How the scam works:
This is another scam that you might consider too easy to detect, but seniors usually don’t.
The scammers call their victims and have an approach similar to this: “Sorry to bother you. Today I hit your car by mistake and I want to be honest. I don’t want police coming after me, if somebody saw me. It wasn’t really a serious hit, your car might not even have any scratches or anything, but I was in a hurry to get to the hospital, where my daughter is, and I didn’t have time to wait for you. Sorry”.
If the victims ask how the callers got their phone number (and this doesn’t occur to a lot of people), the scammers say they called the automobile authority in that specific state (DMV in US, AMA in Canada, etc) and told them the story, then asked for their contact.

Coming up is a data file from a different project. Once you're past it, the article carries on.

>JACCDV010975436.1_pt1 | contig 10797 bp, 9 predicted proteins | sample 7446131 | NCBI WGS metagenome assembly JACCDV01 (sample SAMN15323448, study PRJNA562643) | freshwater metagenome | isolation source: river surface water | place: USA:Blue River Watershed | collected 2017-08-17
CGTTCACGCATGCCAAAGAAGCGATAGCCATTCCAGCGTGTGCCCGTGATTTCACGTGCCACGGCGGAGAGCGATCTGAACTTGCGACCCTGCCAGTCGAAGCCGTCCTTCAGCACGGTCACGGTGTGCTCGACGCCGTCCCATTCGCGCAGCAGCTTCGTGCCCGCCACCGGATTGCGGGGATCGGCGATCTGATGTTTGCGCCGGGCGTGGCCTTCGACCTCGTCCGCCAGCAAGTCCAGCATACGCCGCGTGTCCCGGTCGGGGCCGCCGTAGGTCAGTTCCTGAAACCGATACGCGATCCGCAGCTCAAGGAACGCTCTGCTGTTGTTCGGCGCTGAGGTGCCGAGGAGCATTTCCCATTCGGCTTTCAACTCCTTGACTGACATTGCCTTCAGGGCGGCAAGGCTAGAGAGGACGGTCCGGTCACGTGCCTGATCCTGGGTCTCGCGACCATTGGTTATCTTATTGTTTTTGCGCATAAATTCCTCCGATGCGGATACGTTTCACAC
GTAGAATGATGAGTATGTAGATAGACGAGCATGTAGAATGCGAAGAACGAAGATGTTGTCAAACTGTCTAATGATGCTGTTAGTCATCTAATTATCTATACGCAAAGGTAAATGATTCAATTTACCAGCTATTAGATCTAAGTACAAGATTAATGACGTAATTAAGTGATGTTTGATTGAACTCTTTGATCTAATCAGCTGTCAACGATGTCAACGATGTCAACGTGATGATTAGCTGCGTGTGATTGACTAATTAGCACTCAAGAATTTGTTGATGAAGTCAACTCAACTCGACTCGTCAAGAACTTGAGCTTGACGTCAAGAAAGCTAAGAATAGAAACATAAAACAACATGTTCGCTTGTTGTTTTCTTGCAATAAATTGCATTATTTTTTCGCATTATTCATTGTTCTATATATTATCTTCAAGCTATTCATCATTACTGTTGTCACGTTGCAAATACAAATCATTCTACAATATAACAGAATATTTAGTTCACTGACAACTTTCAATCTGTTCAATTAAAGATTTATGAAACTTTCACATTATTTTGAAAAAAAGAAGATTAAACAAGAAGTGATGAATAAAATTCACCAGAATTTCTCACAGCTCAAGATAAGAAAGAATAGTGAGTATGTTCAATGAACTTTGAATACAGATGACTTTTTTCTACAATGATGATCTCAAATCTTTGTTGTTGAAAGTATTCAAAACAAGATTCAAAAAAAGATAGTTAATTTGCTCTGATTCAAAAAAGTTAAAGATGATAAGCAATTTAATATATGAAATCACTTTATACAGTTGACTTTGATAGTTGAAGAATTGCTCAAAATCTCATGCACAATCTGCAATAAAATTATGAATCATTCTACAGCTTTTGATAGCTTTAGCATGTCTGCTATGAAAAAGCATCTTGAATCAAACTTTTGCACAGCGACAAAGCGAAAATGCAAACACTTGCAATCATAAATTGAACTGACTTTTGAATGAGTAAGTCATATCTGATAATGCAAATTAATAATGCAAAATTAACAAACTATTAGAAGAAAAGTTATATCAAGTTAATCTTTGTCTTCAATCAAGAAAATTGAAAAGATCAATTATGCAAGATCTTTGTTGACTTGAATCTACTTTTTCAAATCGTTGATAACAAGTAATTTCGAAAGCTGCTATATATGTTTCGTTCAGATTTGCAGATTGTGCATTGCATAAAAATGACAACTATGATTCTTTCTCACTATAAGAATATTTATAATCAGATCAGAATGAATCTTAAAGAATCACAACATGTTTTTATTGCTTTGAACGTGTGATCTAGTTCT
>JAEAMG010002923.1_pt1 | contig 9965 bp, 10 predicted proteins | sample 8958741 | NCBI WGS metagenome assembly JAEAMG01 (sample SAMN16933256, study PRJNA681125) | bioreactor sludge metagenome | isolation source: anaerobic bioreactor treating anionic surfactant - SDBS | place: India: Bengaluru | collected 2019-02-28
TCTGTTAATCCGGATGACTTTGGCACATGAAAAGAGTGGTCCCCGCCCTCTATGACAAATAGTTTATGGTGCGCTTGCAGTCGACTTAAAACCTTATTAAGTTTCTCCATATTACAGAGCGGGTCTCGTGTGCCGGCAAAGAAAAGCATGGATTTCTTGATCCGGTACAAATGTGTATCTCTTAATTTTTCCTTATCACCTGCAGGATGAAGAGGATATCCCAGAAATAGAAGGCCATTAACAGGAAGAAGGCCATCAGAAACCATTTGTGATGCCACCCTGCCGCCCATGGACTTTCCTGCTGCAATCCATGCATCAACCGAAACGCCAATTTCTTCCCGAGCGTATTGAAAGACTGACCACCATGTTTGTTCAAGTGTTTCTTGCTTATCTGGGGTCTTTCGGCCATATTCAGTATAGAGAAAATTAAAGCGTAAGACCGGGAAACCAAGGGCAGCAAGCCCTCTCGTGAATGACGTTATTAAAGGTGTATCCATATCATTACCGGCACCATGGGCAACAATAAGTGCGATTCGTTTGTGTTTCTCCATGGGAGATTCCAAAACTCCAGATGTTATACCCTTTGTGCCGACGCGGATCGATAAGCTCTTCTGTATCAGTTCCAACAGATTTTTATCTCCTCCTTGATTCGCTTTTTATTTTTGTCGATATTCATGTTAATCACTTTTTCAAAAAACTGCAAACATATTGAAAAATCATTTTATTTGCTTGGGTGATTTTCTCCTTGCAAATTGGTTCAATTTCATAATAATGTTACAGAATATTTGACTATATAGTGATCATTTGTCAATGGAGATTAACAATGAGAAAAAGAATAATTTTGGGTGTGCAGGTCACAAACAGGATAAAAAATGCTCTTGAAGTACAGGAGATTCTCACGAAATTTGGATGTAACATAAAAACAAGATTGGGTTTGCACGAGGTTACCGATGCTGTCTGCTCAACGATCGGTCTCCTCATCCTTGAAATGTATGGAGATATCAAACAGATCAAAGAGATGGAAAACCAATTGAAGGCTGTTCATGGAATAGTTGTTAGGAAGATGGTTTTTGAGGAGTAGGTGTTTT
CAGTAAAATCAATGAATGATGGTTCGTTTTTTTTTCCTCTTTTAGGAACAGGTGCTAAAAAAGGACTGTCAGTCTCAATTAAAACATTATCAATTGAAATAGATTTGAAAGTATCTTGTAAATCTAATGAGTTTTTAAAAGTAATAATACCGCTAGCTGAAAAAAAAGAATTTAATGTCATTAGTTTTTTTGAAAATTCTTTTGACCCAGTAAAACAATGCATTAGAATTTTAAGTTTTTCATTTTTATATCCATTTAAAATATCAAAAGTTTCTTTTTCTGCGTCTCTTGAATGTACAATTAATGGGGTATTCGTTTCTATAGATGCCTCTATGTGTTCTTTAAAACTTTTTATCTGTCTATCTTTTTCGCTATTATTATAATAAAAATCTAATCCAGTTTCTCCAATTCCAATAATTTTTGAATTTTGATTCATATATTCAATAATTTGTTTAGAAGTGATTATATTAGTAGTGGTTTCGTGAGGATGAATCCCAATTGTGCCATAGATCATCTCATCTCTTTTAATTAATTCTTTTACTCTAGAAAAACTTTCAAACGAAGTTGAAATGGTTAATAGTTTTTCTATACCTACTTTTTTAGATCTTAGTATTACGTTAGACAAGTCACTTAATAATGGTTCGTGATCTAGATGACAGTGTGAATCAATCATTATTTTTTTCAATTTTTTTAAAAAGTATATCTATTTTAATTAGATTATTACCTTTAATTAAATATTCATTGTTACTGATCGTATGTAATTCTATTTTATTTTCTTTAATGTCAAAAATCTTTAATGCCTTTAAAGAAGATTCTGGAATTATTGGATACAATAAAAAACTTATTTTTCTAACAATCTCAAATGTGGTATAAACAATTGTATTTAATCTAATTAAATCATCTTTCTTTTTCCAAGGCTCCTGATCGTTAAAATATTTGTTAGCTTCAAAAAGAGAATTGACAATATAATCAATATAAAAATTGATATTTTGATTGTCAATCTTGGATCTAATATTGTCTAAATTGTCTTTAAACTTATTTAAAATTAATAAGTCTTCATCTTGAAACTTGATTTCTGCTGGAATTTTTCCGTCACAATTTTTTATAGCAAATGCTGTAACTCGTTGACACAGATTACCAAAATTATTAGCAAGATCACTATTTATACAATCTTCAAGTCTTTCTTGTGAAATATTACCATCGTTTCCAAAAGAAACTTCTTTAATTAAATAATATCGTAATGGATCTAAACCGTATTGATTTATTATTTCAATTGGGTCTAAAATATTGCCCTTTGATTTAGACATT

As most seniors are appreciative of the call, the scammers will proceed with their fraud by telling the victims they are willing to pay them a few hundred dollars, although the scratches might not be even visible. That’s when they tell the seniors they’ll wire the money if provided with the details of their bank account.
How to avoid:
You should never tell anybody your account number or any other financial information for that matter. Scammers have a rich imagination, as well as answers for every question you might have. Take a phone number from them and check it out after. Talk to a couple of members of your family.
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